One particularly compelling storyline is that of Darius Kincaid: As a young man, Kincaid witnessed his father’s murder in the very same church where he preached; he later performed his first hit on the man who killed his father. Kincaid’s background lays the foundation for a redemption arc. Following Kincaid’s revelation, the hitman explains that he “does not kill the innocent” and is able to testify against Dukovich because the dictator wanted to employ him to do just that.

Kincaid is a man with a moral compass despite his track record of carnage and capacity to do harm. The relationship between Bryce and Kincaid seems to be solidified after the bodyguard takes a bullet for him. The film concludes with Bryce being taken to the hospital and Kincaid returning to jail only to escape again so he can spend his anniversary with Sonia. The enemy is defeated, and all seems to be taken care of. It is an ending substantial enough to set up a sequel, but its follow-up went in a direction that was far from logical.

The Failures of “The Hitman’s Wife’s Bodyguard”

For one thing, among others, “The Hitman’s Wife’s Bodyguard” falls short of what the title implies. The hitman’s wife, Sonia Kincaid, is depicted as an international con woman — a fact that was completely left out in “The Hitman’s Bodyguard.” Along with inconsistencies like this in the storyline, the sequence of events is very irregular. The film opens with Bryce experiencing a nightmare brought on by his time with Kincaid. Bryce explains to his therapist that these dreams are incessant and do not allow him to function. He is at a loss because his bodyguarding license is under review and he is unable to do the one thing he is good at — protecting people.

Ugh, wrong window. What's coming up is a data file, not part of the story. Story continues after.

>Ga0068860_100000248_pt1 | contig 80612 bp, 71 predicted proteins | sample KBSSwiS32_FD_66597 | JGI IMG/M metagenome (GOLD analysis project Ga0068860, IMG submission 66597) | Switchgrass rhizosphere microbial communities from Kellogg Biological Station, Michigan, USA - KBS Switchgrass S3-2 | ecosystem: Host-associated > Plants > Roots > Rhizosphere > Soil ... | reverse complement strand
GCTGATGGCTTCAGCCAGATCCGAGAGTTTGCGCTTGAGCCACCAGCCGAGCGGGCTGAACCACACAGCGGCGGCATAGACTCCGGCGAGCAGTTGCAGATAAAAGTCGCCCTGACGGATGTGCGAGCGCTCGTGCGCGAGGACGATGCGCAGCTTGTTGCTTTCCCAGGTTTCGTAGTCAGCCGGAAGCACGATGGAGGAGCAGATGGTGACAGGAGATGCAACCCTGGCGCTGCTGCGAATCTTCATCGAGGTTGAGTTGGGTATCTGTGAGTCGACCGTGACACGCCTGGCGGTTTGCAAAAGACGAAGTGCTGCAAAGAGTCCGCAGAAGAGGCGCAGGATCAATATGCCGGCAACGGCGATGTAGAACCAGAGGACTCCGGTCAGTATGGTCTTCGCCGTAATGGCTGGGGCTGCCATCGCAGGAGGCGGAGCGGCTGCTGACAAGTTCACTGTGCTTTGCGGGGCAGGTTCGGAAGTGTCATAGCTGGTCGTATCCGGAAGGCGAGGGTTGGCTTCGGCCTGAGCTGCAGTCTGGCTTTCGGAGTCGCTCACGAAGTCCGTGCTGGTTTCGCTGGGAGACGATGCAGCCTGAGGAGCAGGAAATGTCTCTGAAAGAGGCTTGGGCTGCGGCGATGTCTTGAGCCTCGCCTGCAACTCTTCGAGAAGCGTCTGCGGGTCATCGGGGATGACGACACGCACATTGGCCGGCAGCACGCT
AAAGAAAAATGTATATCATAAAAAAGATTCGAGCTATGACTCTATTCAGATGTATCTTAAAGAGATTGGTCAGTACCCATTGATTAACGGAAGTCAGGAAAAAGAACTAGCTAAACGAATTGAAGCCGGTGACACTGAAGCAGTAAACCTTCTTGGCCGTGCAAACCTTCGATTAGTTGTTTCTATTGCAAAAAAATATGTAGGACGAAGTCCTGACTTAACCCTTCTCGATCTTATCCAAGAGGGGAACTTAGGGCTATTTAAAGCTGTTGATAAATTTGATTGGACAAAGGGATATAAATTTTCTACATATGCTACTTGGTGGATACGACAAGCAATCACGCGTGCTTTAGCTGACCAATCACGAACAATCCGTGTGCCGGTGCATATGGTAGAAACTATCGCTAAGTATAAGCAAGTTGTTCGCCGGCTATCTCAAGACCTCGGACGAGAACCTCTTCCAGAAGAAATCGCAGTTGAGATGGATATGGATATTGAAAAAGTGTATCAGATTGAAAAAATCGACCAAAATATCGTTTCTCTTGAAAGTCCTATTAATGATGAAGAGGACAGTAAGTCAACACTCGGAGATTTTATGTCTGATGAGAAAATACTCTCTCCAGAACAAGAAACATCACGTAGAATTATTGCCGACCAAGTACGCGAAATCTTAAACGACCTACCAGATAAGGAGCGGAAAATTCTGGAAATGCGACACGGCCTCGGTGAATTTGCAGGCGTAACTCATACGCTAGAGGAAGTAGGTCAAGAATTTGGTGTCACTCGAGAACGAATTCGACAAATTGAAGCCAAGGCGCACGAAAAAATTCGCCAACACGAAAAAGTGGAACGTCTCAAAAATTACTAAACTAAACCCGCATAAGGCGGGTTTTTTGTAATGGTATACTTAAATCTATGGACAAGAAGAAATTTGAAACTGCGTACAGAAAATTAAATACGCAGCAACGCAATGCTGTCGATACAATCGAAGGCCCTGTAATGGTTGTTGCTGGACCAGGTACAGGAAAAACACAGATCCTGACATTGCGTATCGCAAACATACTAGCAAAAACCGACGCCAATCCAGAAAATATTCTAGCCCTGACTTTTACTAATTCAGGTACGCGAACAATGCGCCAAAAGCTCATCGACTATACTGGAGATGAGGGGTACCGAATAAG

His therapist advises him to take a vacation to Italy, and Bryce complies. Within the first few hours of his stay in Capri, he is interrupted by Sonia requesting his help to find her husband, who has just been taken by the Italian Mafia. Sonia’s appeal is punctuated by gunshots as she exchanges fire with mafiosos. Bryce — “Breece” to her — agrees to help, only to be roped into another Interpol case working to prevent a national catastrophe.

The main antagonist in the sequel is Aristotle Papadolous (Antonio Banderas), a Greek billionaire who plans to set more than half of Europe ablaze with the use of a diamond drill. The plot is the definition of all over the place, and the film thankfully uses comedy to distract its audience from most of its shortcomings.